Life next to sinkhole the pits for Florida residents
Developer denies responsibility
October 23, 1996
for toxic waste found under homes
Web posted at: 4:30 p.m. EDT
From Correspondent Robert Vito
MIRAMAR, Florida (CNN) -- Four months after telling CNN they
would "do whatever it takes" to correct problems caused when
a buried trash pile became a sinkhole, a Florida construction
company apparently has done nothing to compensate homeowners
affected by the watery pit in front of their homes.
The football field-size sinkhole began opening last March in
front of 20 houses in the Hampshire Homes subdivision of
Miramar outside Miami. At the insistence of Broward County
officials, builder Lennar Homes returned to the site and
began removing mangled tires, twisted pieces of metal and
other debris from the pit.
In all, Lennar excavated 250 truckloads of trash and
construction debris, but admitted no wrong-doing.
In a story that aired on CNN last June, Christine Barney, a
spokeswoman for Lennar, reassured homeowners, who were
concerned about their property values, that they had nothing
to worry about.
"We are here and ready to do whatever it takes to fix their
problem," Barney said in June, including buying back the
Lennar refused comment for this story, but homeowners in the
307-unit subdivision told CNN this month that there is still
plenty to worry about. And, residents say, they ran into a
brick wall trying to get Lennar to buy back their homes.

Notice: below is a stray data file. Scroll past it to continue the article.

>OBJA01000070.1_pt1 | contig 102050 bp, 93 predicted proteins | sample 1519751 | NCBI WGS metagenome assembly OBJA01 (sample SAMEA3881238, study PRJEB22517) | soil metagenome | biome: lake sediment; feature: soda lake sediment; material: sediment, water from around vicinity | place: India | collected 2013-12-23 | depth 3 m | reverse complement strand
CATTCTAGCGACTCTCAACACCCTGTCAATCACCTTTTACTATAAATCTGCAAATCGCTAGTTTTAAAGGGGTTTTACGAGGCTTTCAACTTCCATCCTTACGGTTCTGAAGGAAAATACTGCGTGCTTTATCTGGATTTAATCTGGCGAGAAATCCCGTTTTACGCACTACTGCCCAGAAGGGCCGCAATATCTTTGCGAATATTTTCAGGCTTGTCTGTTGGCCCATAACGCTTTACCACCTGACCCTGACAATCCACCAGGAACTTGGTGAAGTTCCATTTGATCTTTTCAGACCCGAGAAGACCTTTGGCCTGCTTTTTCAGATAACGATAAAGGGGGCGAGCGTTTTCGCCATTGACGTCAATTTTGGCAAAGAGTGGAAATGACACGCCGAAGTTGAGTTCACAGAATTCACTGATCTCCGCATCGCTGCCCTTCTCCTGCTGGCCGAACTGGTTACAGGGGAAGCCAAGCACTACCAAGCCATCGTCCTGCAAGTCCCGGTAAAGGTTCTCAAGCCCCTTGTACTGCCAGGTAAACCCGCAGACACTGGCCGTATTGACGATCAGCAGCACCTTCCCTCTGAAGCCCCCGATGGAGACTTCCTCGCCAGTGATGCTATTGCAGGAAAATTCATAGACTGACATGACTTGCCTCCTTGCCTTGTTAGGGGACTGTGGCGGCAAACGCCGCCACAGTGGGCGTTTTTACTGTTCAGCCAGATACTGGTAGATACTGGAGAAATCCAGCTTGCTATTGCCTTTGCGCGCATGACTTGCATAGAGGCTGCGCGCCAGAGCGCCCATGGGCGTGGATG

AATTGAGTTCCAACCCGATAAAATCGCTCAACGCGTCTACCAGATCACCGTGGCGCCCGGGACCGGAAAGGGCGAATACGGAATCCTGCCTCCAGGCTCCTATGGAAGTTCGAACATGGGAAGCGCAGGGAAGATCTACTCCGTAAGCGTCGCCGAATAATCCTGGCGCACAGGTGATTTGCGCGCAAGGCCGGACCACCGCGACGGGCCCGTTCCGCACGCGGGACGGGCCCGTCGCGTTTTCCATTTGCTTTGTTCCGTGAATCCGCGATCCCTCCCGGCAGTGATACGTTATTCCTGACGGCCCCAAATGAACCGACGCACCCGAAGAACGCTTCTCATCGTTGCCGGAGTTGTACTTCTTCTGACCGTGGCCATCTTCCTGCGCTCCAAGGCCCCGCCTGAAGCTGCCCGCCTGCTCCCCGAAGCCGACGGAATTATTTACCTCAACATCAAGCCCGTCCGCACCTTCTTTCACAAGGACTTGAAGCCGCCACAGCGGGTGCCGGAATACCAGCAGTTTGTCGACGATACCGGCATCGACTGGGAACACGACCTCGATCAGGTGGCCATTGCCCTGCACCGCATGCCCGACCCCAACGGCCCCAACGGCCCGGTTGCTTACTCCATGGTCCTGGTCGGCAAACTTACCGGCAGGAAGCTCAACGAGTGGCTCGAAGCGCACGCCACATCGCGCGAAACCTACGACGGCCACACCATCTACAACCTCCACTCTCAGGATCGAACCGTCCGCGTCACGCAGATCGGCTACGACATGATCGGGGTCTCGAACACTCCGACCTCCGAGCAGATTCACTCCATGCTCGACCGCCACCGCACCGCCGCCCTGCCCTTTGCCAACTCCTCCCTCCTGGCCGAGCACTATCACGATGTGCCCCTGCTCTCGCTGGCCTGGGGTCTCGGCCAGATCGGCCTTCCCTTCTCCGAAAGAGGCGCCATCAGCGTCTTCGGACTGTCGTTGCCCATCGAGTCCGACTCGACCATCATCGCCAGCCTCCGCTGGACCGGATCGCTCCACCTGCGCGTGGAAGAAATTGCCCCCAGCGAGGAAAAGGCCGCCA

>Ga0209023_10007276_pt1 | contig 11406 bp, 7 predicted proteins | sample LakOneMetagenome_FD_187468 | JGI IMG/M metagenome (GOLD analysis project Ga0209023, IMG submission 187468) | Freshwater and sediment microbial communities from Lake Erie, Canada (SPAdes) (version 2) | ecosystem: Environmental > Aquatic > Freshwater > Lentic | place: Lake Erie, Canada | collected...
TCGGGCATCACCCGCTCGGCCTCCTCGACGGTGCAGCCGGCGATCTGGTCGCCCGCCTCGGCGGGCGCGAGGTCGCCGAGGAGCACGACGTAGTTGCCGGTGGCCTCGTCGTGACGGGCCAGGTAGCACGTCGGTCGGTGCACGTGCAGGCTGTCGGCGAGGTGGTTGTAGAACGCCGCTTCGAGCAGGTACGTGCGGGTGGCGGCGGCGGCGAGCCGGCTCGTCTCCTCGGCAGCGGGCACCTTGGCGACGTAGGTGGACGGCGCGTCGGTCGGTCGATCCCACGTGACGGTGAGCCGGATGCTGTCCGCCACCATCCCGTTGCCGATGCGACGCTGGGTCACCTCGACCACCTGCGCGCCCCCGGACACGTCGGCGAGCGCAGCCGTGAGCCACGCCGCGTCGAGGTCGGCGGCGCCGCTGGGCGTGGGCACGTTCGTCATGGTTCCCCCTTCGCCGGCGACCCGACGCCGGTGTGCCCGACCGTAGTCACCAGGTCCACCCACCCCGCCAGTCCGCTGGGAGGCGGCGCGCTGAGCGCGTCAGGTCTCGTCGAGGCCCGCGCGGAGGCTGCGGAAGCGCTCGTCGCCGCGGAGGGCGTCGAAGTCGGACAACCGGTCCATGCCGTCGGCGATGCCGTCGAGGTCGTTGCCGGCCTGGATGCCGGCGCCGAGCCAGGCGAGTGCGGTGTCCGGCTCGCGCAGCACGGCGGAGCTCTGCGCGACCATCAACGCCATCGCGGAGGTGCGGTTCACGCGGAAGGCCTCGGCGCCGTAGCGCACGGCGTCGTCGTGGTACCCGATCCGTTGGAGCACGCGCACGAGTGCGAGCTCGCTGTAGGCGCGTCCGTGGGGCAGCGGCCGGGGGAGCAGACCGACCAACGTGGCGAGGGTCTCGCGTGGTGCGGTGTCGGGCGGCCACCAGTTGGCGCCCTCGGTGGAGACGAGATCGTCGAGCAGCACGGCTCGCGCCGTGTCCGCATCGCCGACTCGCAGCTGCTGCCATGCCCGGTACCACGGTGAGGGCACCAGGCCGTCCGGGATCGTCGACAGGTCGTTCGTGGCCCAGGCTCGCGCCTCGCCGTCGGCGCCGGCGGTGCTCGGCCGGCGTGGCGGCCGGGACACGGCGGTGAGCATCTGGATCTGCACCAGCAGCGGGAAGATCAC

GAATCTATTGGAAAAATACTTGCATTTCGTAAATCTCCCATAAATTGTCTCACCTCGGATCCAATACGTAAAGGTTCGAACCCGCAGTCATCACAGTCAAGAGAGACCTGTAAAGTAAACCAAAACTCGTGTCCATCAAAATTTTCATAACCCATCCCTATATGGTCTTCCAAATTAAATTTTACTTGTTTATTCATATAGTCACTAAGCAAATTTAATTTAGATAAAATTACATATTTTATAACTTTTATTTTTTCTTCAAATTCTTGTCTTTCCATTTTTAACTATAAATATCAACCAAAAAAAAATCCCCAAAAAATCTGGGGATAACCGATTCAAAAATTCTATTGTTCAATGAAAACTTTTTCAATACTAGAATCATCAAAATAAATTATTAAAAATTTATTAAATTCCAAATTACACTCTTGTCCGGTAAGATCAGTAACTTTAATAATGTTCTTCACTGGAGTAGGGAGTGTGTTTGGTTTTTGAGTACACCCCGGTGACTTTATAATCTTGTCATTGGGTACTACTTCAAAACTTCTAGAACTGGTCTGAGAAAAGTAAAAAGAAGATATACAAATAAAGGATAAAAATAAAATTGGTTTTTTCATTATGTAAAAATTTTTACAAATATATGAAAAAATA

"They would not come forward and say 'give us your keys,
here's your check and here is your settlement,'" said
homeowner William Holterby.
And the sinkhole is not the whole of the problem.
When the first dump site was discovered, residents
immediately suspected that more trash was buried in the
subdivision -- and they were right.
A second dump site was discovered a few weeks ago by
engineers hired by attorneys for the homeowners. Conducting
ground-penetrating radar tests, the engineers discovered a
pit containing dishwashers, toasters and "all kinds of
stuff," said Dave Hewitt of Subsurface Detection
The state of Florida says the dumps are legal as long as the
materials are non-toxic -- but tires and other items found in
both dumps are considered toxic by state regulations. Lennar
admits to burying construction debris at Hampshire Homes, but
says it doesn't know how the toxic debris ended up in the
Florida's attorney general's office has stepped into
the dispute, ordering Lennar to surrender all documents
relating to homeowner complaints about sinkholes, trash pits
and buried debris at building sites it has developed since
Lennar Homes says it has nothing to hide and is fully
cooperating in the investigation.
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